Often, as Author Bloggers, we write the posts that we ourselves need.
It’s one thing to understand the theory behind the tips that we give. And another entirely to implement them, and do so consistently.
So, that’s the disclaimer out of the way. I’m a work in very slow progress – as is my novel. As such, I may be the best or worst person to advise on productivity.
That said, here are some ideas that will hopefully help you to increase your productivity, as a writer.
Firstly, don’t be vague.
“Write novel”, as an item on your To-Do List, sounds intimidating and overwhelming.
Be as specific as possible, when setting tasks for yourself. Break them down, and down again, until they become actionable items, that you can imagine doing.
It’s easier to know whether you’ve actually done what you set out to do, if you’re working towards a clear goal.
Eliminate distractions, whether that involves turning off the TV or disconnecting the internet.
Whatever it is for you.
Sometimes I write in notebooks. Yes, the old-fashioned paper variety. Those can’t be used to access: Facebook, Instagram, Twitter, Pinterest, You Tube…! Basically, this could apply to any sites or apps that you might personally find distracting. You can’t access any of them through a paper notepad.
Whether you prefer to use the term “reward” or “bribe” is your decision.
Either way, do it, if that’s what it takes. If it works for you, it’s worth it.
Track your time.
Identify where your time is currently being spent – and possibly wasted. That’s the first step towards changing your routine.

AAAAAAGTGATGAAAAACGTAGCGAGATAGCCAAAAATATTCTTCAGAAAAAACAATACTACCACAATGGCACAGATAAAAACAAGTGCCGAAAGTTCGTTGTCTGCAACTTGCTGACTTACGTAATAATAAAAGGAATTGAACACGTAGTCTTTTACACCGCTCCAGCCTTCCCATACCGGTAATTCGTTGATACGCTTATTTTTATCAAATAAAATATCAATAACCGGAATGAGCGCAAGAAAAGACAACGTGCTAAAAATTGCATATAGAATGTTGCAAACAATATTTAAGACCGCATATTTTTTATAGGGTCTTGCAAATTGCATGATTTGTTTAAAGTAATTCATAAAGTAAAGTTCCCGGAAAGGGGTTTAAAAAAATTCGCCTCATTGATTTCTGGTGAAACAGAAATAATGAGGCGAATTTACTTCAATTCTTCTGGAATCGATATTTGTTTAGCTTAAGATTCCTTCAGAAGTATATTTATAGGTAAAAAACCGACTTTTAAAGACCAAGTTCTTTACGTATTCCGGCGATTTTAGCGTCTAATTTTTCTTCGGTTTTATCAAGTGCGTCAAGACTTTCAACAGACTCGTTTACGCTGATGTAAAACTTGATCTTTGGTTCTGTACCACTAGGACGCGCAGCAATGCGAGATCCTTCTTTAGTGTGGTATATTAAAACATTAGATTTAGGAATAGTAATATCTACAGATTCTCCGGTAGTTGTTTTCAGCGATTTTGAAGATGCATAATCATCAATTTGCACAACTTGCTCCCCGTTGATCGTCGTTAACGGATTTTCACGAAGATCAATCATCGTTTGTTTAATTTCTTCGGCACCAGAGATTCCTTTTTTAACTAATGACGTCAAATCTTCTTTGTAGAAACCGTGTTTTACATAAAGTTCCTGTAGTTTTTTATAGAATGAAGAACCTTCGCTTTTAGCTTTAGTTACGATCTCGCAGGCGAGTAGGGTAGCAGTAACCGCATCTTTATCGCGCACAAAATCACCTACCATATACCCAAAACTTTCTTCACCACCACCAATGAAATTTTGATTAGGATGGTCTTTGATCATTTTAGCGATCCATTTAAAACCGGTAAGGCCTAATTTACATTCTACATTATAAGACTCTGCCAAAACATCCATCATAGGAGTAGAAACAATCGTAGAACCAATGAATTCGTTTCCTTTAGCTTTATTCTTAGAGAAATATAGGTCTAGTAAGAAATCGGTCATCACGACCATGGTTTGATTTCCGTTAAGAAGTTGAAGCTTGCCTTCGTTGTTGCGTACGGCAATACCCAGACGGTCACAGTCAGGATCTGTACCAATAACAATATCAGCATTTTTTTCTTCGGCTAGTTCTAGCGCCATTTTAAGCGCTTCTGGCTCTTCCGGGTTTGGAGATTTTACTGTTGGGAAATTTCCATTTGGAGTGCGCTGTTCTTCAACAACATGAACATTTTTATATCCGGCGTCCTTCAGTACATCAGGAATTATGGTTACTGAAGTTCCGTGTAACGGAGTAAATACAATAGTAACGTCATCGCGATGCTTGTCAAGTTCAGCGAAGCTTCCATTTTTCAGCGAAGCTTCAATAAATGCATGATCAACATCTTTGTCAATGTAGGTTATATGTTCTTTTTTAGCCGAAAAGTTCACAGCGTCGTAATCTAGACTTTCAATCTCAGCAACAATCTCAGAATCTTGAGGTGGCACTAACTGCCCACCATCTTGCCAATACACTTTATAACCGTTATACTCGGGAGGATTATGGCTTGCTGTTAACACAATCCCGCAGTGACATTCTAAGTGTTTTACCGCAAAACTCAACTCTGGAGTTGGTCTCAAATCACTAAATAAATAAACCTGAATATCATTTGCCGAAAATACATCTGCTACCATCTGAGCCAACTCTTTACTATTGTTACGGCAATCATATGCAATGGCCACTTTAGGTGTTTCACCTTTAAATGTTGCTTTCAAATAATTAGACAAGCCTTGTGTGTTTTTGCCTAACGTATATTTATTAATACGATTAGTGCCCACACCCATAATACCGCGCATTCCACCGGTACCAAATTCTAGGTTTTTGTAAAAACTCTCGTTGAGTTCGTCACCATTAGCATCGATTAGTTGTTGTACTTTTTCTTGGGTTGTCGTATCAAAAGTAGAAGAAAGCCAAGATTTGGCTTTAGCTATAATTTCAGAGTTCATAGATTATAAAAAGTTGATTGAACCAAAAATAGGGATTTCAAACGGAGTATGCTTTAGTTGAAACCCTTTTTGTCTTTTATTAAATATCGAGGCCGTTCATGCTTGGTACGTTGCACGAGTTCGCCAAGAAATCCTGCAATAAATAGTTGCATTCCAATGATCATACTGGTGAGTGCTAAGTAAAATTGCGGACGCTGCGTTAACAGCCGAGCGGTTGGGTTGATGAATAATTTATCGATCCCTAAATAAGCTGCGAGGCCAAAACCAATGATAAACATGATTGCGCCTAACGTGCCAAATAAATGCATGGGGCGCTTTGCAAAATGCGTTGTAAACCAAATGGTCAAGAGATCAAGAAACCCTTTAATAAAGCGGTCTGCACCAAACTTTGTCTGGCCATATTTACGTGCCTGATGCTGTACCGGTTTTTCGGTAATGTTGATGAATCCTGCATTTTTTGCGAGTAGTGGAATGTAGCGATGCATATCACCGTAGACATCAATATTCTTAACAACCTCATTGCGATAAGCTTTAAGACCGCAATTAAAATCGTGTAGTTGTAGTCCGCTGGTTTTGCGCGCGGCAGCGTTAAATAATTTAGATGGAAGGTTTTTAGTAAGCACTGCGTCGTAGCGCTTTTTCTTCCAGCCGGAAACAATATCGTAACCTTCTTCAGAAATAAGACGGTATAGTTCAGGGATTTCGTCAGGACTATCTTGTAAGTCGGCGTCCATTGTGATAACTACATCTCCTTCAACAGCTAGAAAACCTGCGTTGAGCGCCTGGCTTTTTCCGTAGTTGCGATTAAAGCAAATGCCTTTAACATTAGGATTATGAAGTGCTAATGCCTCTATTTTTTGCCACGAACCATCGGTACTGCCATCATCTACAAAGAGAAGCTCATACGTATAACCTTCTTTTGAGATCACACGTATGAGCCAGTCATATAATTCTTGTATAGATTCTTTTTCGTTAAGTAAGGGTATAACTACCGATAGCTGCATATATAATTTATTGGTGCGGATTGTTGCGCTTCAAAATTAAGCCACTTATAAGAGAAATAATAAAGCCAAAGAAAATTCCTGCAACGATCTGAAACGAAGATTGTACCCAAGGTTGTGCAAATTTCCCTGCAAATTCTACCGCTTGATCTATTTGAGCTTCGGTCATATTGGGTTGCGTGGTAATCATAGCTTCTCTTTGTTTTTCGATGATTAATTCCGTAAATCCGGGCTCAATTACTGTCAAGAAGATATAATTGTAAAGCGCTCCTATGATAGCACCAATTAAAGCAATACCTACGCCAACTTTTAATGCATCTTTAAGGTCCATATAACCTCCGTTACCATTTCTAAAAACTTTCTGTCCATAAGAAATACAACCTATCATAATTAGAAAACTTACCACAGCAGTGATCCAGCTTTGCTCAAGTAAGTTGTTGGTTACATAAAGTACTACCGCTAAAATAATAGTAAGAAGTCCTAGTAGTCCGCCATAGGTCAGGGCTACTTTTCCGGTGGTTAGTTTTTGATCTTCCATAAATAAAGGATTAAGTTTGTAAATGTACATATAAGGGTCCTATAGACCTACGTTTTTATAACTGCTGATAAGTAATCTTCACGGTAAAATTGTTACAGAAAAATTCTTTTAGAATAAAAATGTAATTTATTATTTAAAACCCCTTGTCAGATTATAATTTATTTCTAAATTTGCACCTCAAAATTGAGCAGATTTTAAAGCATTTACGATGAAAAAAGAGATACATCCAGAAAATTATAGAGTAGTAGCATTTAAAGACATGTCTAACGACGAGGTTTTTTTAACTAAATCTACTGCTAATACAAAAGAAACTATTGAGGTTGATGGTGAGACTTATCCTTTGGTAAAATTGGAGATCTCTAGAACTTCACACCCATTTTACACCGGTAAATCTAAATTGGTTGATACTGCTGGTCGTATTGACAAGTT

A system, such as Timeblocking, may then be able to help you.
Batching can help.
I hope to improve at this myself.
Task switching is a major problem for many of us, and batching is great, because similar tasks can be done together, and in advance. This definitely tends to be more efficient, and means that you spend less time chasing your tail.
So yes, definitely one for me to work on.
Finally, knowing when to stop.
I’m so bad at this one. I’m always scared to stop, once I finally get started on a particular task, for the fear that I won’t return to it.
Unfortunately, there’s substance to the fear, as many times, I don’t go back to unfinished tasks.
But binge writing sessions aren’t healthy, and can push us too far, mentally and physically.
In my own case, I neglect basic self-care, such as staying hydrated, in order to get things done, and that isn’t sustainable or sensible, as an ongoing method of working.
I’ve experimented with using timers, and hope to try this again. But the most natural way for me to approach things is the same way I’ve always done.
So, there you have it. I’m not a super productive writer, but would love to be. And these are my tips on increasing your productivity, as a writer.
I won’t even pretend that I’m not being hypocritical by giving advice on this subject, but hopefully, this post will help you, anyway. And we can live in hope that I will actually take at least some of my own advice.
My Writers’ Block post may be of interest.